Adding storage and organizati­on was key for many homeowners, who added specialty drawers for pots and pans (30 percent), spice drawers (39 percent), trash and/or recycling (60 percent) and even some with partitions for cookie sheets (48 percent).

About 55 percent of respondent­s added an island to their kitchen, and it was increasing­ly popular to choose a different paint color (41 percent) or counter surface (25 percent). Of those choosing to paint the island a different color, 47 percent chose blue (27 percent) or gray (20 percent).

For cabinets, though, the overwhelmi­ng choice is still white (41 percent) with the second choice being natural or stained wood (23 percent).

4. Counters, tile and flooring

Durable engineered quartz (48 percent) remains the top choice for kitchen counters, but it dropped in popularity 3 percentage points, and Houzz experts say they believe it’s due to the material’s rising cost, which is related to tariffs on Chinese imports. Granite accounted for 30 percent, with butcher block/wood slabs 12 percent, quartzite 7 percent and marble just 5 percent in kitchens.

Among those who chose a contrastin­g counter material for the island, the top choice was butcher block or wood (41 percent), followed by granite (16 percent), quartz (15 percent), marble (8 percent), quartzite (5 percent) and soapstone (3 percent).

One big trend in backsplash is for homeowners to use more of it. Instead of a short surface up the wall, it’s reaching all the way up to cabinets, a range hood or even to the ceiling. Though it dropped slightly in popularity, ceramic or porcelain backsplash tile (54 percent) is still tops.

Houzz counts hardwood floors and engineered wood floors in different flooring categories. Combined, though, they account for 37 percent of kitchen flooring choices.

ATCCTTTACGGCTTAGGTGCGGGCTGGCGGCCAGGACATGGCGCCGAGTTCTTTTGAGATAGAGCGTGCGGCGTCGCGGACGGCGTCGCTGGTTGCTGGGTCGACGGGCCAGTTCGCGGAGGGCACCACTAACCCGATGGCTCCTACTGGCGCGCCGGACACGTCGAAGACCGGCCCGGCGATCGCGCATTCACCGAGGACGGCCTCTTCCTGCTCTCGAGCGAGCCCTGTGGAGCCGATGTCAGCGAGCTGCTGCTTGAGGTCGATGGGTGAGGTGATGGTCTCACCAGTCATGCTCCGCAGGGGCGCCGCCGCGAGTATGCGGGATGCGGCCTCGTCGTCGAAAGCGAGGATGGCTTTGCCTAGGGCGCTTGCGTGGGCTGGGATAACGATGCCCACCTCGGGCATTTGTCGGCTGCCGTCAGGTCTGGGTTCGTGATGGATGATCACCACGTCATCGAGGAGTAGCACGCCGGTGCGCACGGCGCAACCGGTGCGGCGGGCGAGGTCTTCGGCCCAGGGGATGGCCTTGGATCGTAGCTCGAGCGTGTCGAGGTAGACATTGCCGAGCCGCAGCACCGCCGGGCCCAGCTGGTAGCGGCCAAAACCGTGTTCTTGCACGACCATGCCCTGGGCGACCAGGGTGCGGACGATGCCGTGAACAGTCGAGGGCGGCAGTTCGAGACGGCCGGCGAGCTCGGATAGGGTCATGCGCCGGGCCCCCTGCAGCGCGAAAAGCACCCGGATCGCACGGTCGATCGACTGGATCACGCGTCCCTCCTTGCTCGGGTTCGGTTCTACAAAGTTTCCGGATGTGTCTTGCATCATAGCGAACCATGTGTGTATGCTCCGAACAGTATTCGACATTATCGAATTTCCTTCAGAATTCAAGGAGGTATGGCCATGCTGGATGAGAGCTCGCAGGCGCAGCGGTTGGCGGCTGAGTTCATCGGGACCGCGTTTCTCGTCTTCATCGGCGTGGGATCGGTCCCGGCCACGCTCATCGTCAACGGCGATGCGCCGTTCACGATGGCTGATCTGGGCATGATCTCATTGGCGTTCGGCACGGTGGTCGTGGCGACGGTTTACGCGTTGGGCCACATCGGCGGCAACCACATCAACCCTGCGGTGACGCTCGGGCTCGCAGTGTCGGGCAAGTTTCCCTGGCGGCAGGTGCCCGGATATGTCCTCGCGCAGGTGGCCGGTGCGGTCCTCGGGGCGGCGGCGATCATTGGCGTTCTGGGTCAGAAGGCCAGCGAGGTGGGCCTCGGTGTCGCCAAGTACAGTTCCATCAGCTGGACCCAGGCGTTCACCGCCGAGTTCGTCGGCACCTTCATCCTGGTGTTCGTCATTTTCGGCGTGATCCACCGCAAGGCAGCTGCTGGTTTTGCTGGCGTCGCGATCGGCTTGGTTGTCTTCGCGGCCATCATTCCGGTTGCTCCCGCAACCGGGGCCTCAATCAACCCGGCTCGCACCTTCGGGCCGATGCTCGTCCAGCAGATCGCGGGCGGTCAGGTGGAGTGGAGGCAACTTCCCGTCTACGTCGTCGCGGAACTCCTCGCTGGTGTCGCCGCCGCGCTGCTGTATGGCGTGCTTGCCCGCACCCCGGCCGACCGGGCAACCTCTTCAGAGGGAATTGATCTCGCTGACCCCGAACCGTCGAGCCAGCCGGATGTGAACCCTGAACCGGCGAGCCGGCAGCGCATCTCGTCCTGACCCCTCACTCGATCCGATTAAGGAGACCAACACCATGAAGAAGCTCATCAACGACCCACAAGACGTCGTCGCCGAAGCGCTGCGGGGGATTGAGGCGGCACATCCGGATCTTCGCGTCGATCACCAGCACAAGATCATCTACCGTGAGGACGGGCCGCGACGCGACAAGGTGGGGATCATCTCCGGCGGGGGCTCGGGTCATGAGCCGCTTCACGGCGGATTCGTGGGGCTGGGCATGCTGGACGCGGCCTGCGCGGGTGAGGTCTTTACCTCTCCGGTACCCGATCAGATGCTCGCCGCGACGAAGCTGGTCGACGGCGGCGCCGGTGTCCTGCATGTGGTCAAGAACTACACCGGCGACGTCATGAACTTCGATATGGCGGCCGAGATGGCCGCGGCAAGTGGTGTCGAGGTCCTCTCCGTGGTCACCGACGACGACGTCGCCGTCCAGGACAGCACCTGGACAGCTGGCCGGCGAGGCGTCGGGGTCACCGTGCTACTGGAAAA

Separated, they both come in behind ceramic or porcelain tile, which this year became the top choice at 24 percent. Hardwood accounts for 23 percent, vinyl tile 19 percent (that’s a 5 percent jump), engineered wood 14 percent, laminate 10 percent and natural stone 5 percent.

5. Appliances

The dishwasher was the most-replaced kitchen appliance (75 percent), followed by refrigerat­or (73 percent), microwave (72 percent), range (62 percent) and range hood (55 percent). Cooktops (39 percent), wall ovens (30 percent) and beverage or wine refrigerat­ors (14 percent each) fall into the least replaced category.

More than half of new or upgraded islands included at least one appliance, with the dishwasher (34 percent) and microwave (33 percent) most common.

Those buying high-tech appliances increased by 5 percentage points to 19 percent. Plumbing fixtures were another high-tech option, with many wanting faucets with touch only or touch-free activation (21 percent).

 ?? Beci Peckham / Houzz ?? Homeowners are shifting to transition­al kitchens with classic, simple lines, according to the 2021 Kitchen Trends study.
Beci Peckham / Houzz Homeowners are shifting to transition­al kitchens with classic, simple lines, according to the 2021 Kitchen Trends study.
 ?? Jessica Cain / Houzz ?? Improved storage, organizati­on and functional­ity rank high in the 2021 Kitchen Trends study.
Jessica Cain / Houzz Improved storage, organizati­on and functional­ity rank high in the 2021 Kitchen Trends study.